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  33.  11
    Rights come to mind: brain injury, ethics, and the struggle for consciousness.Joseph Fins - 2015 - New York, NY: Cambridge University Press.
    Joseph J. Fins calls for a reconsideration of severe brain injury treatment, including discussion of public policy and physician advocacy.
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  34.  18
    From Infants to Great Apes: False Belief Attribution and Primitivism About Truth.Joseph Ulatowski & Jeremy Wyatt - 2023 - In David Bordonaba-Plou (ed.), Experimental Philosophy of Language: Perspectives, Methods, and Prospects. Springer Verlag. pp. 263-286.
    There is a growing body of empirical evidence which shows that infants and non-human primates have the ability to represent the mental states of other agents, i.e. that they possess a Theory of Mind. We will argue that this evidence also suggests that infants and non-human primates possess the concept of truth, which, as we will explain, is good news for primitivists about truth. First, we will offer a brief overview of alethic primitivism, focusing on Jamin Asay’s conceptual version of (...)
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  35. Respect for Persons.Joseph Millum & Danielle Bromwich - 2020 - The Oxford Handbook of Research Ethics.
    This chapter explores the foundation and content of the duty to respect persons. The authors argue that it is best understood as a duty to recognize people’s rights. Respect for persons therefore has specific implications for how competent and non-competent persons ought to be treated in research. For competent persons it underlies the obligation to obtain consent to many research procedures. The chapter gives an analysis of the requirements for obtaining valid consent. It then considers respect for persons as it (...)
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  36.  9
    A commentary on Jean-Paul Sartre's Critique of dialectical reason, volume 1, Theory of practical ensembles.Joseph S. Catalano - 1986 - Chicago: University of Chicago Press.
    Sartre’s Critique of Dialectical Reason ranks with Being and Nothingness as a work of major philosophical significance, but it has been largely neglected. The first volume, published in 1960, was dismissed as a Marxist work at a time when structuralism was coming into vogue; the incomplete second volume has only recently been published in France. In this commentary on the first volume, Joseph S. Catalano restores the Critique to its deserved place among Sartre’s works and within philosophical discourse as (...)
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  37.  43
    Toward a metaphysics of culture.Joseph Margolis - 2013 - Human Affairs 23 (4):474-494.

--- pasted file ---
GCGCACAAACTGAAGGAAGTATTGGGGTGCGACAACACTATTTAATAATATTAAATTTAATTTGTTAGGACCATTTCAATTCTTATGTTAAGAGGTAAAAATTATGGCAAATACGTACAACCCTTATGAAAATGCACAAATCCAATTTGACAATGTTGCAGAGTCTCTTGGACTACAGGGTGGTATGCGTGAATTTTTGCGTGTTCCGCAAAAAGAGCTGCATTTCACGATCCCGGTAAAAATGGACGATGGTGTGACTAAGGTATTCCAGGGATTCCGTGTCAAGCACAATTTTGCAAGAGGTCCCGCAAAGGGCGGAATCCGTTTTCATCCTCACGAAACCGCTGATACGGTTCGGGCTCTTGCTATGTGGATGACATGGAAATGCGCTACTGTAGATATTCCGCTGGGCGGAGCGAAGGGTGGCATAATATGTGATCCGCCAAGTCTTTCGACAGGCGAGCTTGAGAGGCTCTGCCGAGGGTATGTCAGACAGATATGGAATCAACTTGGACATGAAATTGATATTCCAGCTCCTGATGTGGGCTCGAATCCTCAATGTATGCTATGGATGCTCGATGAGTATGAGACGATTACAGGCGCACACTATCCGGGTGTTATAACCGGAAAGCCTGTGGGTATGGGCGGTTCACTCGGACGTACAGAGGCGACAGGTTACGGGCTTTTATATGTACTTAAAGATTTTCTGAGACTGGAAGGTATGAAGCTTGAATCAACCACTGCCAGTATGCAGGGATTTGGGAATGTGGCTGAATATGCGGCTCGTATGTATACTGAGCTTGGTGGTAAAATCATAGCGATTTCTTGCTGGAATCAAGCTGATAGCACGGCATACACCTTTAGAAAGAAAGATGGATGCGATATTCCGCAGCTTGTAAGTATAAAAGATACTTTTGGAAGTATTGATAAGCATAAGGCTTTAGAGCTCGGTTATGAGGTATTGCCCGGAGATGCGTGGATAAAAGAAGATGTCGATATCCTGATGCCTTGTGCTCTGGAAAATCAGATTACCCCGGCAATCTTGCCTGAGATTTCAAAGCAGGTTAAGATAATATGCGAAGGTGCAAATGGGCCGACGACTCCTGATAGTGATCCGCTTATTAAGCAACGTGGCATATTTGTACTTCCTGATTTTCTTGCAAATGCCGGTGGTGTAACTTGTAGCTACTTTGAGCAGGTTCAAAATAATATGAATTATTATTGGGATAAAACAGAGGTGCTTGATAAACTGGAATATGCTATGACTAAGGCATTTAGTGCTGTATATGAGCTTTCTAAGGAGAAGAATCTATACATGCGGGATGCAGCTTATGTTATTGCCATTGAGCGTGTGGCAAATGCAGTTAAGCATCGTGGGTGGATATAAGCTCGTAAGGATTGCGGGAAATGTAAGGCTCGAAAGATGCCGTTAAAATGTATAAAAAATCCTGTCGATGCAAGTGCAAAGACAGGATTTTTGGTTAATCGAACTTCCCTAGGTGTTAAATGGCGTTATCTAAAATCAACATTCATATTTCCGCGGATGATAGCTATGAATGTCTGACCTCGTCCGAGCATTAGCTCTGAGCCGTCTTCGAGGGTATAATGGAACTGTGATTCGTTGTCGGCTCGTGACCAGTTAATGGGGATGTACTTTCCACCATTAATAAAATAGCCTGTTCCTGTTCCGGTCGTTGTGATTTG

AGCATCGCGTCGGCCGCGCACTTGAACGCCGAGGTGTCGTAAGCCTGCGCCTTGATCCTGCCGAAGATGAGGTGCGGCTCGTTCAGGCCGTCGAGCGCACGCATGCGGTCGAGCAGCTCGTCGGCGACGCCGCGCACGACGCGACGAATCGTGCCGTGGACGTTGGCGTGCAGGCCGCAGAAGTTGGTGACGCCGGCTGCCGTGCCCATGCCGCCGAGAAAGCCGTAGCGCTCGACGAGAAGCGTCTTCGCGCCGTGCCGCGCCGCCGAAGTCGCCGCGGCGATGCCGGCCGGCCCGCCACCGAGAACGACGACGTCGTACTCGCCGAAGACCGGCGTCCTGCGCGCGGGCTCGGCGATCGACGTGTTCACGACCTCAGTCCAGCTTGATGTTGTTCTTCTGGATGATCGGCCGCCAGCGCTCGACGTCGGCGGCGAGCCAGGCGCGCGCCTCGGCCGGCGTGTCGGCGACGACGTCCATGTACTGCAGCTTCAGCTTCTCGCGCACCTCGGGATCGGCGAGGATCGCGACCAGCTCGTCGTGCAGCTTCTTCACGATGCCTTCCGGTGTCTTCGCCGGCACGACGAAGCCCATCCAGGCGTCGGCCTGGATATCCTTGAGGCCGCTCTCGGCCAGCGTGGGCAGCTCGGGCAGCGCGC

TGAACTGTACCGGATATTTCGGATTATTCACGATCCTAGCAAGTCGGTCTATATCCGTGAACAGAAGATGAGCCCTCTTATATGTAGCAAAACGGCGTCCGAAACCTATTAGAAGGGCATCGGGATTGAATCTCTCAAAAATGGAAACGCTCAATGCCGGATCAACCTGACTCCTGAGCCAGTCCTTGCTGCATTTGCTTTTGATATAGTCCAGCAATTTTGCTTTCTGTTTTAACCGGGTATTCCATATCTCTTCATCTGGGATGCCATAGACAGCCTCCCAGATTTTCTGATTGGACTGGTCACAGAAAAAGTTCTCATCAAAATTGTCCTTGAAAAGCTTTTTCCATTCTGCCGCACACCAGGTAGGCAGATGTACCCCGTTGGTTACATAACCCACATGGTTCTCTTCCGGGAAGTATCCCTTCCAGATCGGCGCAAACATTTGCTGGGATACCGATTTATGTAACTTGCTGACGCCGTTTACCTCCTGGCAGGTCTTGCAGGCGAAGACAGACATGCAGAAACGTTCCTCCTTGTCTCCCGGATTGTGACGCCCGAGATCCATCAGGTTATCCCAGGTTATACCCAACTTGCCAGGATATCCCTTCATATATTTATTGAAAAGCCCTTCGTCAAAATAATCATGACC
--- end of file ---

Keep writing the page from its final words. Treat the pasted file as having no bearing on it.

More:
This paper provides a sketch of a fresh conception of the “metaphysics” of culture and a sense of its conceptual power and advantages, based on a post-Darwinian account of the artifactual, hybrid nature of a person, chiefly in terms of (what I treat as terms of art) Bildung (“external” and “internal”), Sittlichkeit (both descriptive and normative), and interpretation (diversely manifested in different sectors of inquiry). I consider the (“metaphysical”) relationship between membership in the species Homo sapiens sapiens and functioning as (...)
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  38.  48
    A Neuroscientist’s Perspective on Debates about the Nature of Emotion.Joseph LeDoux - 2012 - Emotion Review 4 (4):375-379.
    The target articles by Dixon (2012), Scarantino (2012), and Mulligan and Scherer (2012) explore the nature of emotion from philosophical and psychological perspectives. I discuss how neuroscience can also contribute to debates about the nature of emotion. I focus on the aspects of emotion that usually fall within the topic of basic emotions, but conclude that we may need to revise how we conceive and study these kinds of emotional states in relation to the brain.
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  39. The Fragmentation of Belief.Joseph Bendana & Eric Mandelbaum - 2021 - In Cristina Borgoni, Dirk Kindermann & Andrea Onofri (eds.), The Fragmented Mind. Oxford: Oxford University Press.
    Belief storage is often modeled as having the structure of a single, unified web. This model of belief storage is attractive and widely assumed because it appears to provide an explanation of the flexibility of cognition and the complicated dynamics of belief revision. However, when one scrutinizes human cognition, one finds strong evidence against a unified web of belief and for a fragmented model of belief storage. Using the best available evidence from cognitive science, we develop this fragmented model into (...)
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  40. Power? Knowledge.Joseph Rouse - 1994 - In Gary Gutting (ed.), The Cambridge Companion to Foucault. New York: Cambridge University Press.